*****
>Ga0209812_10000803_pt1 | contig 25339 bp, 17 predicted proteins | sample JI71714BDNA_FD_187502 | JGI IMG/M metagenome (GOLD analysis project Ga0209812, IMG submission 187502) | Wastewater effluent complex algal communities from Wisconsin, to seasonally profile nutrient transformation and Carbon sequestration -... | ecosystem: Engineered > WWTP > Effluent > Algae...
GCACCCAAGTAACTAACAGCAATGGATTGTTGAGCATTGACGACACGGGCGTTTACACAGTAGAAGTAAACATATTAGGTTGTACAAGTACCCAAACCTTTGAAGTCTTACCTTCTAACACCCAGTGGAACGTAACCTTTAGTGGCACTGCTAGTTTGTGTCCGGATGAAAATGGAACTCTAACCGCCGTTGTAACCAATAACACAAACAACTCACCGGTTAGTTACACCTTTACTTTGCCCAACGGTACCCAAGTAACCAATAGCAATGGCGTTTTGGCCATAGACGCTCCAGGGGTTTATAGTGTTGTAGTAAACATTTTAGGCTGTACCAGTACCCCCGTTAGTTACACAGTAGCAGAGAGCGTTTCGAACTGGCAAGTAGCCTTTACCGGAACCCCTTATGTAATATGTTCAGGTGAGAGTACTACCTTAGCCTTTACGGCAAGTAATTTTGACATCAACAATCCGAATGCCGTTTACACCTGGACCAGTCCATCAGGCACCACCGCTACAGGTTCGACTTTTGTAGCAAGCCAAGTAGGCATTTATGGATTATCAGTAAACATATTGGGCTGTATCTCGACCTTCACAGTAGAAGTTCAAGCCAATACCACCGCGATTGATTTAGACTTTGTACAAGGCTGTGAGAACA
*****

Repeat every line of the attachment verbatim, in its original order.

>Ga0209812_10000803_pt1 | contig 25339 bp, 17 predicted proteins | sample JI71714BDNA_FD_187502 | JGI IMG/M metagenome (GOLD analysis project Ga0209812, IMG submission 187502) | Wastewater effluent complex algal communities from Wisconsin, to seasonally profile nutrient transformation and Carbon sequestration -... | ecosystem: Engineered > WWTP > Effluent > Algae...
GCACCCAAGTAACTAACAGCAATGGATTGTTGAGCATTGACGACACGGGCGTTTACACAGTAGAAGTAAACATATTAGGTTGTACAAGTACCCAAACCTTTGAAGTCTTACCTTCTAACACCCAGTGGAACGTAACCTTTAGTGGCACTGCTAGTTTGTGTCCGGATGAAAATGGAACTCTAACCGCCGTTGTAACCAATAACACAAACAACTCACCGGTTAGTTACACCTTTACTTTGCCCAACGGTACCCAAGTAACCAATAGCAATGGCGTTTTGGCCATAGACGCTCCAGGGGTTTATAGTGTTGTAGTAAACATTTTAGGCTGTACCAGTACCCCCGTTAGTTACACAGTAGCAGAGAGCGTTTCGAACTGGCAAGTAGCCTTTACCGGAACCCCTTATGTAATATGTTCAGGTGAGAGTACTACCTTAGCCTTTACGGCAAGTAATTTTGACATCAACAATCCGAATGCCGTTTACACCTGGACCAGTCCATCAGGCACCACCGCTACAGGTTCGACTTTTGTAGCAAGCCAAGTAGGCATTTATGGATTATCAGTAAACATATTGGGCTGTATCTCGACCTTCACAGTAGAAGTTCAAGCCAATACCACCGCGATTGATTTAGACTTTGTACAAGGCTGTGAGAACA